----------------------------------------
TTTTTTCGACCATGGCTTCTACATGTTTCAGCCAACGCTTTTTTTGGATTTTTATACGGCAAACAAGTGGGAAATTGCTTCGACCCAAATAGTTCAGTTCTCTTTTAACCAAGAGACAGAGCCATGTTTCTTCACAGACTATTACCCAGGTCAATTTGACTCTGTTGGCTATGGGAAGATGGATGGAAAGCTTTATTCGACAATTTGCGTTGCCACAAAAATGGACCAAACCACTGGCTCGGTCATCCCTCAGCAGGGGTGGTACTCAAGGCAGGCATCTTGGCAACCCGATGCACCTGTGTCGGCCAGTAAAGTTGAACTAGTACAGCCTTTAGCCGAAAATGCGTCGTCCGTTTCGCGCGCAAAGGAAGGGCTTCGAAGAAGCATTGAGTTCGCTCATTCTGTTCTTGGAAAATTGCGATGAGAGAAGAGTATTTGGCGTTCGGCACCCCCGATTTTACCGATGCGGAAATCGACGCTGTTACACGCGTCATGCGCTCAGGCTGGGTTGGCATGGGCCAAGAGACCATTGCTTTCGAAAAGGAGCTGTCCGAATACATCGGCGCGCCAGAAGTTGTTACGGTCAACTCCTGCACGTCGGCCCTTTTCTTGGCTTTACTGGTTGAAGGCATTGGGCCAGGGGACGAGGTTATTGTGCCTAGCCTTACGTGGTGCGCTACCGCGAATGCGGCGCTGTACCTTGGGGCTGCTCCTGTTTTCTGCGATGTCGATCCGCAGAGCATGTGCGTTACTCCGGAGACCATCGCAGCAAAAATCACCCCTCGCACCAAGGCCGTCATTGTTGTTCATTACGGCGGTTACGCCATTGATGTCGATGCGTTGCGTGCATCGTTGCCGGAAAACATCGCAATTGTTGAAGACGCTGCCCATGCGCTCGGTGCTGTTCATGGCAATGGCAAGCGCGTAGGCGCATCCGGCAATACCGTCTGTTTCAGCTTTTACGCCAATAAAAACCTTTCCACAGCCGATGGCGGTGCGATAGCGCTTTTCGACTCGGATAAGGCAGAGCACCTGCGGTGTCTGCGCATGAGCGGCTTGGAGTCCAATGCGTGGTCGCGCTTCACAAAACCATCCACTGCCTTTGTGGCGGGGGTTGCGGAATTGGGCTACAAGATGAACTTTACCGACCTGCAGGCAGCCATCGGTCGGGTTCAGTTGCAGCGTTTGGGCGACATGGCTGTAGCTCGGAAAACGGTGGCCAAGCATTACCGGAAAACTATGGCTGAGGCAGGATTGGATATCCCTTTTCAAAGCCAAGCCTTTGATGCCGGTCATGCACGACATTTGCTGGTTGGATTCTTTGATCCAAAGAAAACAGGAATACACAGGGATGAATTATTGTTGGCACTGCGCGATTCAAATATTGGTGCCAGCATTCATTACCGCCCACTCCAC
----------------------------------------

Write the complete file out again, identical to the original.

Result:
TTTTTTCGACCATGGCTTCTACATGTTTCAGCCAACGCTTTTTTTGGATTTTTATACGGCAAACAAGTGGGAAATTGCTTCGACCCAAATAGTTCAGTTCTCTTTTAACCAAGAGACAGAGCCATGTTTCTTCACAGACTATTACCCAGGTCAATTTGACTCTGTTGGCTATGGGAAGATGGATGGAAAGCTTTATTCGACAATTTGCGTTGCCACAAAAATGGACCAAACCACTGGCTCGGTCATCCCTCAGCAGGGGTGGTACTCAAGGCAGGCATCTTGGCAACCCGATGCACCTGTGTCGGCCAGTAAAGTTGAACTAGTACAGCCTTTAGCCGAAAATGCGTCGTCCGTTTCGCGCGCAAAGGAAGGGCTTCGAAGAAGCATTGAGTTCGCTCATTCTGTTCTTGGAAAATTGCGATGAGAGAAGAGTATTTGGCGTTCGGCACCCCCGATTTTACCGATGCGGAAATCGACGCTGTTACACGCGTCATGCGCTCAGGCTGGGTTGGCATGGGCCAAGAGACCATTGCTTTCGAAAAGGAGCTGTCCGAATACATCGGCGCGCCAGAAGTTGTTACGGTCAACTCCTGCACGTCGGCCCTTTTCTTGGCTTTACTGGTTGAAGGCATTGGGCCAGGGGACGAGGTTATTGTGCCTAGCCTTACGTGGTGCGCTACCGCGAATGCGGCGCTGTACCTTGGGGCTGCTCCTGTTTTCTGCGATGTCGATCCGCAGAGCATGTGCGTTACTCCGGAGACCATCGCAGCAAAAATCACCCCTCGCACCAAGGCCGTCATTGTTGTTCATTACGGCGGTTACGCCATTGATGTCGATGCGTTGCGTGCATCGTTGCCGGAAAACATCGCAATTGTTGAAGACGCTGCCCATGCGCTCGGTGCTGTTCATGGCAATGGCAAGCGCGTAGGCGCATCCGGCAATACCGTCTGTTTCAGCTTTTACGCCAATAAAAACCTTTCCACAGCCGATGGCGGTGCGATAGCGCTTTTCGACTCGGATAAGGCAGAGCACCTGCGGTGTCTGCGCATGAGCGGCTTGGAGTCCAATGCGTGGTCGCGCTTCACAAAACCATCCACTGCCTTTGTGGCGGGGGTTGCGGAATTGGGCTACAAGATGAACTTTACCGACCTGCAGGCAGCCATCGGTCGGGTTCAGTTGCAGCGTTTGGGCGACATGGCTGTAGCTCGGAAAACGGTGGCCAAGCATTACCGGAAAACTATGGCTGAGGCAGGATTGGATATCCCTTTTCAAAGCCAAGCCTTTGATGCCGGTCATGCACGACATTTGCTGGTTGGATTCTTTGATCCAAAGAAAACAGGAATACACAGGGATGAATTATTGTTGGCACTGCGCGATTCAAATATTGGTGCCAGCATTCATTACCGCCCACTCCAC